Yorkshire Chess History Site

Historical knowledge and information regarding our great game.
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Gerard Killoran
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Yorkshire Chess History Site

Post by Gerard Killoran » Fri Jun 23, 2017 3:54 pm

Steve Mann's site - which has not been updated for some time - has finally gone down.

e.g. http://www.sjmann.supanet.com/People/Wo ... 0Edwin.htm

Does anyone know why?

It can still be accessed - for now - via the Wayback Engine...

https://web.archive.org/web/20160623144 ... 20Home.htm

...but surely it needs a new permanent home on the internet.

Andrew Zigmond
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Re: Yorkshire Chess History Site

Post by Andrew Zigmond » Fri Jun 23, 2017 7:00 pm

For the benefit of anybody who is not aware of which site is being referred to, this is the remnants of an old Yorkshire CA site that was kept online by the owner (a former YCA secretary) as it contained some excellent biographies of former Yorkshire figures.

A non Yorkshire player has since brought this post to the attention of current Yorkshire officials. Choosing my words carefully, given that Steve Mann remains active in Yorkshire Chess, I'm not sure why this query wan't addressed to him directly (or any current member of the Yorkshire committee could have forwarded an email).
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Gordon Cadden
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Re: Yorkshire Chess History Site

Post by Gordon Cadden » Tue Jun 27, 2017 4:33 pm

The Yorkshire Chess Association was established before the British Chess Association, forerunner of the British Chess Federation.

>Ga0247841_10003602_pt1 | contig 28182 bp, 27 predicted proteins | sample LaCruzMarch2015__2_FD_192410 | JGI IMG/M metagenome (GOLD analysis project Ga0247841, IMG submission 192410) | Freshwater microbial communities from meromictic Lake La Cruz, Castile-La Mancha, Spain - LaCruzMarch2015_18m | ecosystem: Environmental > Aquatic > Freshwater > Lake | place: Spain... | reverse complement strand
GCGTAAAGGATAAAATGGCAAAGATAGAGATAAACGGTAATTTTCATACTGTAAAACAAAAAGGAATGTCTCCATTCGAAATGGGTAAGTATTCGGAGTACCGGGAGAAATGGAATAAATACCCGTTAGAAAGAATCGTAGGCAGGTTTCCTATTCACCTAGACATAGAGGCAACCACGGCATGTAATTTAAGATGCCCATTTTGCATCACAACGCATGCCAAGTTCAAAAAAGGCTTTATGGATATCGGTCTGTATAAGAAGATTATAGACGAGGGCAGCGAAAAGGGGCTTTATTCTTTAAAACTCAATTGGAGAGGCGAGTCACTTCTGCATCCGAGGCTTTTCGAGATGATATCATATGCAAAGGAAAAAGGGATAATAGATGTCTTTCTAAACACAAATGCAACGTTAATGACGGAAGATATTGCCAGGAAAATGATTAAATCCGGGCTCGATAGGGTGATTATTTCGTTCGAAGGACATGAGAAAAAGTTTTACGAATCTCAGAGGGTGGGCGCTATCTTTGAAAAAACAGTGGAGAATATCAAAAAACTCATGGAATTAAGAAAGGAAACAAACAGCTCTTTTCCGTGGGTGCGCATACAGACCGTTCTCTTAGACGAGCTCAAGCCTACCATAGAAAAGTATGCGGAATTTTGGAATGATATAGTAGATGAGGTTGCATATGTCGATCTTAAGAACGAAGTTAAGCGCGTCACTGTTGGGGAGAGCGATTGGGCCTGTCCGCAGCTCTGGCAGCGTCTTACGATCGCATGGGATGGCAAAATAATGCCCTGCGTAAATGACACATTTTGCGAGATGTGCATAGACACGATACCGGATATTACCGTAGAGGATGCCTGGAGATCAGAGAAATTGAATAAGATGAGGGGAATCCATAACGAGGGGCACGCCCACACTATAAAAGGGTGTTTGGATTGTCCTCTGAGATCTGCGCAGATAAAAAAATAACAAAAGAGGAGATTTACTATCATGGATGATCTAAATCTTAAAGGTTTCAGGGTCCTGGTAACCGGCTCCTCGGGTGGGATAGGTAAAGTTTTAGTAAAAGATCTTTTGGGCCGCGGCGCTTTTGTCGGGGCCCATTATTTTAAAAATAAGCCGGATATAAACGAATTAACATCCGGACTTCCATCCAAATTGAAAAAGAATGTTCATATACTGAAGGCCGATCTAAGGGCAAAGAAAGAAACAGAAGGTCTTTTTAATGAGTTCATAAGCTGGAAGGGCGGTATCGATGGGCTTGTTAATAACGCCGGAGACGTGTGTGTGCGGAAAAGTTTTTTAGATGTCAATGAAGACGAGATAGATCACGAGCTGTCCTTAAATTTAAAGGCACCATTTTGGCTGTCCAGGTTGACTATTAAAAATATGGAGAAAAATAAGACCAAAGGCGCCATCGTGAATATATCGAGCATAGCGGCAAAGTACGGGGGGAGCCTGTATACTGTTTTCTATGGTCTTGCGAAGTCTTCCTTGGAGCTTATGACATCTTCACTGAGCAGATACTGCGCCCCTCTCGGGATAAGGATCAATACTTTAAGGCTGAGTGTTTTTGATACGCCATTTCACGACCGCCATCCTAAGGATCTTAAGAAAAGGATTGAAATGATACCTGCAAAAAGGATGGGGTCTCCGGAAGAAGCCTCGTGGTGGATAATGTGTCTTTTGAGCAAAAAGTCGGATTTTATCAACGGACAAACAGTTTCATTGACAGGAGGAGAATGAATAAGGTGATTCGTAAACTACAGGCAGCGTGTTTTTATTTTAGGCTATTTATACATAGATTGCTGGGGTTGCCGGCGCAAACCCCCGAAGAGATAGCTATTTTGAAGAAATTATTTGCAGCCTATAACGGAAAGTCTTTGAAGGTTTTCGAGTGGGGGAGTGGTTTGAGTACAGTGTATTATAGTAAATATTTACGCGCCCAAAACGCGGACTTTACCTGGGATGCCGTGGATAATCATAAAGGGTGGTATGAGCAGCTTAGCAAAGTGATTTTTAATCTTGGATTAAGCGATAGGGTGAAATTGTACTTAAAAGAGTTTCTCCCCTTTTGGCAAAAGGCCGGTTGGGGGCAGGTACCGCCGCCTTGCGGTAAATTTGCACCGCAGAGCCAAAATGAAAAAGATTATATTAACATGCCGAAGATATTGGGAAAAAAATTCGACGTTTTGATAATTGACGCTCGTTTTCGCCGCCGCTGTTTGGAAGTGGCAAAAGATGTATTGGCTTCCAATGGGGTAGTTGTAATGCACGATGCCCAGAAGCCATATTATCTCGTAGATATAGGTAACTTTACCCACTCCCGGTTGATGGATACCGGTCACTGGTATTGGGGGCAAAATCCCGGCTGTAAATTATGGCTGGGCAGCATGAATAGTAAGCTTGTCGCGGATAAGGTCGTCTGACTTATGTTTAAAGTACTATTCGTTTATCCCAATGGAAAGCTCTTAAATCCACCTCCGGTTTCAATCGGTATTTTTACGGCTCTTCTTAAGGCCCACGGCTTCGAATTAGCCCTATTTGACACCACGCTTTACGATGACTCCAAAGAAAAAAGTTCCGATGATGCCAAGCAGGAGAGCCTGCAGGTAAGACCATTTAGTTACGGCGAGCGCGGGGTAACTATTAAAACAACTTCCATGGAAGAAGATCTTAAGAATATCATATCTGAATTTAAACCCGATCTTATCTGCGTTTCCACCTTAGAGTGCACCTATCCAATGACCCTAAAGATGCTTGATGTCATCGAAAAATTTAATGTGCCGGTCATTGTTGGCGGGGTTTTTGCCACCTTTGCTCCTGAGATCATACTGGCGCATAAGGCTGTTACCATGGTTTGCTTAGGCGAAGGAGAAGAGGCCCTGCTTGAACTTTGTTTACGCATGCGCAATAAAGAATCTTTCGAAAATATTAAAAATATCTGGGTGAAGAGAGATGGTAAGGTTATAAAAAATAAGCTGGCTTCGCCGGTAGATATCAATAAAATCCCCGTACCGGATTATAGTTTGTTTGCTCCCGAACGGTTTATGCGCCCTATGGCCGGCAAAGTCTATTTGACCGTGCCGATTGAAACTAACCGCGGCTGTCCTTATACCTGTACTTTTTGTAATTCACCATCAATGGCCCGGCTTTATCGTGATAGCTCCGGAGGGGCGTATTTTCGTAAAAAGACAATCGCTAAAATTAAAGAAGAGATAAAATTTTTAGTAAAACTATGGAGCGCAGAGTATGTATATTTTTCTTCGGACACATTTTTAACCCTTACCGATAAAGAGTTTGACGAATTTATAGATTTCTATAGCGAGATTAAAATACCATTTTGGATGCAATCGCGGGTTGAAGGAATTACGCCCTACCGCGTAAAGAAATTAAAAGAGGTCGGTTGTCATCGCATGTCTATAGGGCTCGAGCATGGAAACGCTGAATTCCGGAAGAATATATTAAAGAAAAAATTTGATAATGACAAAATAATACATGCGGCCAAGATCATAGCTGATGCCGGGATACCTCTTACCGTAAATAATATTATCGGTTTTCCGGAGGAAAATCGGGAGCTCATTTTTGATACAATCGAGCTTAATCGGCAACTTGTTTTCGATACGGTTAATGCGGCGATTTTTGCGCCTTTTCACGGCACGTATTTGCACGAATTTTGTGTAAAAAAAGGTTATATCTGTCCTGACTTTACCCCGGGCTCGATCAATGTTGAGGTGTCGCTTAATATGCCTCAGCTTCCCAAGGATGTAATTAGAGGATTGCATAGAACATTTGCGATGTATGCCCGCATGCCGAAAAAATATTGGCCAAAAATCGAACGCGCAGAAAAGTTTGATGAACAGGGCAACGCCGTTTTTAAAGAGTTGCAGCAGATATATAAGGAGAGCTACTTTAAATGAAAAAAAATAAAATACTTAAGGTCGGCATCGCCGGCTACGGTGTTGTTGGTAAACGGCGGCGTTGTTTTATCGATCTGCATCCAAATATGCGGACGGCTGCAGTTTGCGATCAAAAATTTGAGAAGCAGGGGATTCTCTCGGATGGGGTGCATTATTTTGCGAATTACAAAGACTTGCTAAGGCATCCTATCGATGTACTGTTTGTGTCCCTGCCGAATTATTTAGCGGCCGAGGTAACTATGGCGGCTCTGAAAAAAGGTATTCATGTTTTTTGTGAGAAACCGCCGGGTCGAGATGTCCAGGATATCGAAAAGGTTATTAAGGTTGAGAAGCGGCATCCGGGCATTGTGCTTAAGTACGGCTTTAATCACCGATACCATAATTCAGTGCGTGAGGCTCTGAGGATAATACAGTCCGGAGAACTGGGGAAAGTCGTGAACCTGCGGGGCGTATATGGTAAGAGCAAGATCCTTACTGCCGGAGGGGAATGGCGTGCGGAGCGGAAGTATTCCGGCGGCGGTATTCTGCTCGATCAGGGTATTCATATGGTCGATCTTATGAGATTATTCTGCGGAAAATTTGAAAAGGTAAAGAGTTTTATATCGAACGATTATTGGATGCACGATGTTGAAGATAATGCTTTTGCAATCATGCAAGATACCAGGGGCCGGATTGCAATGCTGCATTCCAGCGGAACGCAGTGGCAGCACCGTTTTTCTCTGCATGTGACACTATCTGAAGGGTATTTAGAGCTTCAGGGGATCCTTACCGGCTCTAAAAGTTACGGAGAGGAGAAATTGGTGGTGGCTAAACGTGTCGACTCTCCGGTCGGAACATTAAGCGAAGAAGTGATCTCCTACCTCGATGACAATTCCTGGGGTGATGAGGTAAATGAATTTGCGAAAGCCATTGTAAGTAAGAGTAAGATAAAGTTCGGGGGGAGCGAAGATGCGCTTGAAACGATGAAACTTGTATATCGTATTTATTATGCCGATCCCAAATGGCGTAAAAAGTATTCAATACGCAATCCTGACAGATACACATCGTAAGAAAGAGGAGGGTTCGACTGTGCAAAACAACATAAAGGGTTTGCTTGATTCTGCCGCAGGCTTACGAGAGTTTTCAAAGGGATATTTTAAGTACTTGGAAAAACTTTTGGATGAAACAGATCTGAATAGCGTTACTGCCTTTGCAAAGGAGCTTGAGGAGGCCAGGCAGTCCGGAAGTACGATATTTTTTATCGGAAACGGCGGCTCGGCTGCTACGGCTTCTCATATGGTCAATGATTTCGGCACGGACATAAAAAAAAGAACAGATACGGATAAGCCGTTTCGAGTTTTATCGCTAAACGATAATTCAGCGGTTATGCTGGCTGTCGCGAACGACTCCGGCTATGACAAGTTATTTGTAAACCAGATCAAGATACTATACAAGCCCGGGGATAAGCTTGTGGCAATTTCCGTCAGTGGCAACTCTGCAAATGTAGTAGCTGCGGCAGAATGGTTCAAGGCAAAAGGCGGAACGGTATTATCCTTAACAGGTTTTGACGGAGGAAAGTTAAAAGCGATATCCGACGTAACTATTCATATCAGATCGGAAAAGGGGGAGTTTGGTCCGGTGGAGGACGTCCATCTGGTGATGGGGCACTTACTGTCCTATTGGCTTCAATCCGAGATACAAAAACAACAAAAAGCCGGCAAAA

Any website queries should be directed towards Yorkshire.

Tim Harding
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Re: Yorkshire Chess History Site

Post by Tim Harding » Tue Jun 27, 2017 7:29 pm

Gordon Cadden wrote:The Yorkshire Chess Association was established before the British Chess Association, forerunner of the British Chess Federation.
...
That is a rather loose and inaccurate picture of events. The first Yorkshire Chess Association was established in 1840 and became firstly The Chess Association and ultimately the (first) British Chess Association which collapsed around 1874.

A West Yorkshire Chess Association was founded about that time (precise date anyone?) to look after local chess and that is what presumably evolved into the present-day Yorkshire Chess Association.

A second B.C.A., founded by Hoffer and others in the 1880s also failed after less than ten years. The BCF was founded in 1904, principally on the initiative of the Northern and Southern counties unions and the London League.

I hope Steve Mann's site can be revived as it was indeed a useful resource. I agree that if he doesn't want to do it any more then the Yorkshire organisation should take it over.
Tim Harding
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Author of 'British Chess Literature to 1914', Joseph Henry Blackburne: A Chess Biography', and 'Eminent Victorian Chess Players'
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Andrew Zigmond
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Re: Yorkshire Chess History Site

Post by Andrew Zigmond » Tue Jun 27, 2017 7:42 pm

I have now heard from Steve Mann. There are indeed a few technical issues with the site at present which he is looking to address, however there are other things that require his attention at present. He has also noted that there were a few inaccuracies in my post. The content was not part of an old YCA website but instead replaced the content on an unofficial site Steve used to run when a more formal YCA website was created. Also the site is not a static archive but has been growing constantly.
Tim Harding wrote:
I hope Steve Mann's site can be revived as it was indeed a useful resource. I agree that if he doesn't want to do it any more then the Yorkshire organisation should take it over.
While it would be a shame if the resource was lost, as with a lot of things within Yorkshire it depends on a volunteer coming forward to do it. The current team, including myself, already take on a lot of unpaid work for the county. It's bad enough being told that we should take on extra work by players within Yorkshire, never mind from outside.